In 2012, archaeologists excavating burial caves in the south-central Andean province of Andahuaylas in Peru discovered the remains of 32 individuals dating back between 7 years and, incredibly, they found evidence of 45 separate surgical procedures on the skulls of the individuals.Cranial surgery, known as trephination, is one of the first ever surgical practices and is known to have begun in the Neolithic era.Then a piece of skin of the required size should be dissected from the living skin of the cheek, and turned back to cover the nose, keeping a small pedicle attached to the cheek.The part of the nose to which the skin is to be attached should be made raw by cutting the nasal stump with a knife.Dentistry, in some form or another, has been practiced for at least 9,000 years, although tooth extraction and remedies for tooth aches probably go back much further.The study of ancient remains from around the world has demonstrated the ingenuity that existed in the application of surgical and cosmetic dental practices going back many millennia.It is thought this was done to treat a possible lower leg infection, and this is a rare find.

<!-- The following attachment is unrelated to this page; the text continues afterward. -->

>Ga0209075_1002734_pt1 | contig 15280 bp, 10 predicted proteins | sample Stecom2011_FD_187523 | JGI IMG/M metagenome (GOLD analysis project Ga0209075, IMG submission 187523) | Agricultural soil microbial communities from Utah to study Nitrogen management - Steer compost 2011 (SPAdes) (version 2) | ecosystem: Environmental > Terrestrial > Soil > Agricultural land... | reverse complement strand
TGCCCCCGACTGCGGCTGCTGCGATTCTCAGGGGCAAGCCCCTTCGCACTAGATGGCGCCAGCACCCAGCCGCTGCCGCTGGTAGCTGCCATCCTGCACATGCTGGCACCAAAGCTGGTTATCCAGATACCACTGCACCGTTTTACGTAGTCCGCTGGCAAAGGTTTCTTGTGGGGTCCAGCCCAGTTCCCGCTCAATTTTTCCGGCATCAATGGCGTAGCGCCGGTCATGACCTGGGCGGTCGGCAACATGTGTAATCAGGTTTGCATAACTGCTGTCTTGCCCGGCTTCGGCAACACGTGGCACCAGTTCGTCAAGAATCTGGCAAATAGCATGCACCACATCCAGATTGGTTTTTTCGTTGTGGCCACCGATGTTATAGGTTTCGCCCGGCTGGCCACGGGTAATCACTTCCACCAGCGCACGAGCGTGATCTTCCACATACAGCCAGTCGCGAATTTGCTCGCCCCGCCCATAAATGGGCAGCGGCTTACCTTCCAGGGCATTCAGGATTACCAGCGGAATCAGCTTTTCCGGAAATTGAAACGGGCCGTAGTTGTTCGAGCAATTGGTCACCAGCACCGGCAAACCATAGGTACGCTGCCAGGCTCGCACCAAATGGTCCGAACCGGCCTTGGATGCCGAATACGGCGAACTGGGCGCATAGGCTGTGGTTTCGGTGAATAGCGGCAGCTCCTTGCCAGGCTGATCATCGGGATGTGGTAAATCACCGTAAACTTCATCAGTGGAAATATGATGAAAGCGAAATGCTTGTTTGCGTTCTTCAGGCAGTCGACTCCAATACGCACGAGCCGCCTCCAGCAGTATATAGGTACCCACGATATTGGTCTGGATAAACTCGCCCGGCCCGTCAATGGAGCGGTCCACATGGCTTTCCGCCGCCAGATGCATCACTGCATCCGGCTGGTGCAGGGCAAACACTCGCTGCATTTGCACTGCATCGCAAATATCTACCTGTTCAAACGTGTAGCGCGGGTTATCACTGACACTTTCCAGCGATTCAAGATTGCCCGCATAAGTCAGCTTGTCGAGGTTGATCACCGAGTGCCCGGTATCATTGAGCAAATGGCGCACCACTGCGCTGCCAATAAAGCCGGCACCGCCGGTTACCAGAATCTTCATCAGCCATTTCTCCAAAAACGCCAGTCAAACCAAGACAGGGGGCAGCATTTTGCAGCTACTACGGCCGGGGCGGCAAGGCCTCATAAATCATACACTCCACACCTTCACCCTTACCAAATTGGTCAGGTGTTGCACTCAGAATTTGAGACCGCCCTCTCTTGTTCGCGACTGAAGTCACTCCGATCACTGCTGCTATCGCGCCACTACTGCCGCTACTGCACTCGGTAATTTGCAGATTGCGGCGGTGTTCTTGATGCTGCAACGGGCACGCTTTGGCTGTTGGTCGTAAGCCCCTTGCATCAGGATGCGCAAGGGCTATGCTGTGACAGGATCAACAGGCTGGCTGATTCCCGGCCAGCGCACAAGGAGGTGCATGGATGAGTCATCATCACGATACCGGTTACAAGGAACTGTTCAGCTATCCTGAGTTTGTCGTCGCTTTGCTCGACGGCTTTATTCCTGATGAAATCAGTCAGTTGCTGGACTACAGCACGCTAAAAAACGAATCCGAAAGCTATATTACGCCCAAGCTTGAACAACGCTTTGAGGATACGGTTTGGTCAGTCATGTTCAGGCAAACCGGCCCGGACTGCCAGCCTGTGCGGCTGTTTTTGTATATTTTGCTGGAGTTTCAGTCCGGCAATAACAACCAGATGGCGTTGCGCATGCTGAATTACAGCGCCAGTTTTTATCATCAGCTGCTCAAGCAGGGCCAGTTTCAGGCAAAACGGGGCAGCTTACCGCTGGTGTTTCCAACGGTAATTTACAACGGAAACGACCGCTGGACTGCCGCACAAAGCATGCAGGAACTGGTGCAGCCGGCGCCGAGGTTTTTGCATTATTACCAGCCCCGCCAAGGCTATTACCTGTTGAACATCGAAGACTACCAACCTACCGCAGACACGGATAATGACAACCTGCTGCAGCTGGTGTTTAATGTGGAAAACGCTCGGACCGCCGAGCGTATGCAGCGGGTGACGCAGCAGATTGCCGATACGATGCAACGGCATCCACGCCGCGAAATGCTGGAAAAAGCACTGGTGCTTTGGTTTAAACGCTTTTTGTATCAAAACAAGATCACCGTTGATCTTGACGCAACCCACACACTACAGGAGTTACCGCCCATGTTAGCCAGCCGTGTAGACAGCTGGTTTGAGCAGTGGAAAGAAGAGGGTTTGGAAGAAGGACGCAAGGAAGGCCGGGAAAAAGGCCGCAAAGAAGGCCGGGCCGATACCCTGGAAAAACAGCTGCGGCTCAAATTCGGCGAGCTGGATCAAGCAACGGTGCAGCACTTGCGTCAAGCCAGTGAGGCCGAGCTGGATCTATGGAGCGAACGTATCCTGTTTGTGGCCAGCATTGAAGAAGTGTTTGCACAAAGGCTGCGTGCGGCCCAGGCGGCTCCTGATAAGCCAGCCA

Chemical examination revealed that these terracotta unguentarium had contained methanone, phenanthrene, and phenanthrene carboxylic acid.
It is hard to fathom the way in which invasive surgery was carried out prior to the development of modern anaesthesia, but ancient people around the world have been cutting and drilling into the human body for thousands of years.
Here we look at eight impressive but terrifying cases of ancient surgery, from rhinoplasty to leg surgery, dental implants, and brain surgery, in some cases dating back an incredible 11,000 years.
It is still unknown what anesthetic, if any, was used to dull the pain during the surgery. The ancient doctor or doctors who performed the surgeries did them at a location on the skull that minimized damage to the brain and assured longer survival.
The researchers believe the surgeries were carried out using the same principles as those found in the Hippocratic Corpus, which requires strict adherence to medical ethics and techniques. Remarkably, it appears one of the men lived for years after the trepanation surgery because some of the bone grew back.